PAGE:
AB-PINACA: STRIDE-245 exhibits, first encountered in June 2013; NFLIS-3,783 reports, first encountered in March 2013, locations include Alabama, Arkansas, Arizona, California, Colorado, Connecticut, Florida, Georgia, Iowa, Idaho, Illinois, Indiana, Kansas, Kentucky, Louisiana, Massachusetts, Michigan, Minnesota, Missouri, Mississippi, North Dakota, Nebraska, New Hampshire, New Jersey, Nevada, New York, Ohio, Oklahoma, Oregon, Pennsylvania, South Carolina, Tennessee, Texas, Utah, Virginia, Washington, Wisconsin, West Virginia and Wyoming.

THJ-2201: STRIDE-65 exhibits, first encountered in September 2013; NFLIS-220 reports, first encountered in January 2014, locations include Arkansas, Arizona, Connecticut, Georgia, Iowa, Illinois, Indiana, Kansas, Kentucky, Minnesota, Missouri, North Dakota, Nebraska, New Hampshire, New Jersey, Ohio, Pennsylvania, Tennessee and Wisconsin.

Factor 6. What, if Any, Risk There Is to the Public Health

THJ-2201 was first observed in September 2013 while AB-CHMINACA was first observed in February 2014. AB-PINACA has been for sale on the illicit drug market as early as March 2013. From December 2013 through September 2014, CBP reported select encounters of these substances with most shipments originating in China and intended for destinations within the United States: AB-CHMINACA-17 seizures involving 15.825 kg; AB-PINACA-4 seizures involving 6 kg; THJ-2201-6 seizures involving 5.5 kg (see Three Factor Analysis). The DEA has reported multiple encounters of large quantities of AB-CHMINACA, AB-PINACA and THJ-2201 that have been confirmed by forensic laboratories (STRIDE and/or NFLIS).

From October 2013 to the present, multiple deaths and severe overdoses have occurred involving AB-CHMINACA and AB-PINACA. Adverse effects reported from these incidences have included a variety of the following effects: Seizures, coma, severe agitation, loss of motor control, loss of consciousness, difficulty breathing, altered mental status, and convulsions that in some cases resulted in death. There have been multiple overdose reports involving AB-CHMINACA, AB-PINACA, or a combination of both substances. In addition, there have been at least four documented deaths involving AB-CHMINACA and three documented deaths involving AB-PINACA.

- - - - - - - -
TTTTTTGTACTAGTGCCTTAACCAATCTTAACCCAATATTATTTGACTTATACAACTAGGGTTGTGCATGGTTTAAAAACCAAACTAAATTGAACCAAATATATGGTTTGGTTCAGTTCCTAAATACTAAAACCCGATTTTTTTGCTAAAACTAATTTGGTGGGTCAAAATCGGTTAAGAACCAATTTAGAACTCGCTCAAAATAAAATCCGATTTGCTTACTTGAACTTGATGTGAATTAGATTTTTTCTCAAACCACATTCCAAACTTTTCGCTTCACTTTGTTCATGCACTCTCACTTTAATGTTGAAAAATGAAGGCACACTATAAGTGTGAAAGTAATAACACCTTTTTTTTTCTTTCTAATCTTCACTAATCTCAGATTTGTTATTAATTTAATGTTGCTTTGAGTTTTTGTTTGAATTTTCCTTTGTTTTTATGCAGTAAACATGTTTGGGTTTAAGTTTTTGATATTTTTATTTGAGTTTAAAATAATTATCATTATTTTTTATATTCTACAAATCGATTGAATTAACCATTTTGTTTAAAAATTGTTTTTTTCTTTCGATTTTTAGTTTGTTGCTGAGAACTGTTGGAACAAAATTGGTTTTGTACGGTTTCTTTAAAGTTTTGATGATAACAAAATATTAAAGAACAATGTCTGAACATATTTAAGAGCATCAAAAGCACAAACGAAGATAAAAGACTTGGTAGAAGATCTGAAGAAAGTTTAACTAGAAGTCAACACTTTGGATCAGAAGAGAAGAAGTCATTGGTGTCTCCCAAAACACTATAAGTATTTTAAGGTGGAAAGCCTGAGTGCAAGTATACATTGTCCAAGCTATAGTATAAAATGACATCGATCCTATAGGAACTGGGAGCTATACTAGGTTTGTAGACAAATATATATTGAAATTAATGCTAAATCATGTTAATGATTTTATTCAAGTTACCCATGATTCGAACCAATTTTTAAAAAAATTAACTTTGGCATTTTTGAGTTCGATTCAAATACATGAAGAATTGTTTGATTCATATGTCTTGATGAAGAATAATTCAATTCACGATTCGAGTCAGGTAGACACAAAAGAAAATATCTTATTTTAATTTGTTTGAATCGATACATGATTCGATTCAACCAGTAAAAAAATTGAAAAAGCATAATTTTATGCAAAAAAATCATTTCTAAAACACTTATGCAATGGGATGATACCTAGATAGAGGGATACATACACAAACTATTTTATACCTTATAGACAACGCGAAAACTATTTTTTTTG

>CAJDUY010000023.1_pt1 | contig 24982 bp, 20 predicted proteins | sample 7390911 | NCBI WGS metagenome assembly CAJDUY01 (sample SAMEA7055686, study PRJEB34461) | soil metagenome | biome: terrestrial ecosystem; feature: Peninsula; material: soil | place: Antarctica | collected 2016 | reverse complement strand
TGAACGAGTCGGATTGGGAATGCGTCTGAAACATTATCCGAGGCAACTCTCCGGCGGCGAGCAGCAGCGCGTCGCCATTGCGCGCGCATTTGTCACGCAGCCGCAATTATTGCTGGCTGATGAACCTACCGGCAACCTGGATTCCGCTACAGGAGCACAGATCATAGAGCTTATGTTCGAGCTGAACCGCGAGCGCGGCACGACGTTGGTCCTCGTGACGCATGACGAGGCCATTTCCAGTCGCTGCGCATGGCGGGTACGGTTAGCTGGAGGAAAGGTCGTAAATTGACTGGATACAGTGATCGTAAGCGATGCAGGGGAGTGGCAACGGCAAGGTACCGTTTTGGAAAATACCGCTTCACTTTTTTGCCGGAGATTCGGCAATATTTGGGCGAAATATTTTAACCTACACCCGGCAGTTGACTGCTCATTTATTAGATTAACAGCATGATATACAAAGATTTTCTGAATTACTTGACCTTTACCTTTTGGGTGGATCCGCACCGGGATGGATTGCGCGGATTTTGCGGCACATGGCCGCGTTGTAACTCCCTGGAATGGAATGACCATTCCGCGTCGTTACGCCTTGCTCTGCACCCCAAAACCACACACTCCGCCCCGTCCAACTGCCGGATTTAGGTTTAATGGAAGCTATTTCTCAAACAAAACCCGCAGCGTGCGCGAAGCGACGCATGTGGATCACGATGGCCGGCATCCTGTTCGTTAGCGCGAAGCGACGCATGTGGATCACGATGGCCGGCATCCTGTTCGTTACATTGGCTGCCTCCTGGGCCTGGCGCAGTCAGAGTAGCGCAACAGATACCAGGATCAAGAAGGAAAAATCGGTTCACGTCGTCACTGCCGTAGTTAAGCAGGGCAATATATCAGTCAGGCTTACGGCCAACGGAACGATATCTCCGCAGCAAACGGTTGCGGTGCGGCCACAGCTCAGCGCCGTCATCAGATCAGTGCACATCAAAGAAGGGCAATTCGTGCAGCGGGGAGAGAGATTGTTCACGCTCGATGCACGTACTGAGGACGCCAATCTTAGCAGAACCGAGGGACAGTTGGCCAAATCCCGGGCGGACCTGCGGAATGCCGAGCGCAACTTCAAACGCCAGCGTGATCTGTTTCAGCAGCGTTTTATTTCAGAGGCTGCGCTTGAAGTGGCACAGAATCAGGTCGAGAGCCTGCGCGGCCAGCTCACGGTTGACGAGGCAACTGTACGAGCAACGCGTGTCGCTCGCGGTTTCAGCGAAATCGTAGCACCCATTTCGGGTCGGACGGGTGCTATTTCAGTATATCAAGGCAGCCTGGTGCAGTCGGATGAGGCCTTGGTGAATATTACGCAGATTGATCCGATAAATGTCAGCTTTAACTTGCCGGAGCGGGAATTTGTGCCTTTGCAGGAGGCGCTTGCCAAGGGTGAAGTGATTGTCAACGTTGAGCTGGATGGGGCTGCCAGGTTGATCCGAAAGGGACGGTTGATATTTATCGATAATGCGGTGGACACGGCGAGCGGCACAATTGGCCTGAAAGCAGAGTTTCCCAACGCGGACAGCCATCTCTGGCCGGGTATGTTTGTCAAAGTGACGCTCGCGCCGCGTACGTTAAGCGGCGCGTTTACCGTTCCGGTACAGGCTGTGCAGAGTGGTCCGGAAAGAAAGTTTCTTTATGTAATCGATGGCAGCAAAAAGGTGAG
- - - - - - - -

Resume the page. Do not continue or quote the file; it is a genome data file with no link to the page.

Since abusers obtain these drugs through unknown sources, the identity and purity of these substances is uncertain and inconsistent, thus posing significant adverse health risks to users. By sharing pharmacological similarities with schedule I substances (Δ9-THC, JWH-018 and other temporarily and permanently controlled schedule I substances), AB-CHMINACA, AB-PINACA, and THJ-2201 pose a risk to the abuser. AB-CHMINACA, AB-PINACA, and THJ-2201 are being encountered on the illicit drug market and have no accepted medical use within the United States. Regardless, these products continue to be easily available and abused by diverse populations.

Finding of Necessity of Schedule I Placement To Avoid Imminent Hazard to Public Safety

Based on the above summarized data and information, the continued uncontrolled manufacture, distribution, importation, exportation, and abuse of AB-CHMINACA, AB-PINACA, and THJ-2201 pose an imminent hazard to the public safety. The DEA is not aware of any currently accepted medical uses for these SCs in the United States. A substance meeting the statutory requirements for temporary scheduling, 21 U.S.C. 811(h)(1), may only be placed in schedule I. Substances in schedule I are those that have a high potential for abuse, no currently accepted medical use in treatment in the United States, Start Printed Page 75770and a lack of accepted safety for use under medical supervision. Available data and information for AB-CHMINACA, AB-PINACA, and THJ-2201 indicate that these three SCs have a high potential for abuse, no currently accepted medical use in treatment in the United States, and a lack of accepted safety for use under medical supervision. As required by section 201(h)(4) of the CSA, 21 U.S.C. 811(h)(4), the Deputy Administrator, through a letter dated September 17, 2014, notified the Assistant Secretary of the DEA's intention to temporarily place these three SCs in schedule I.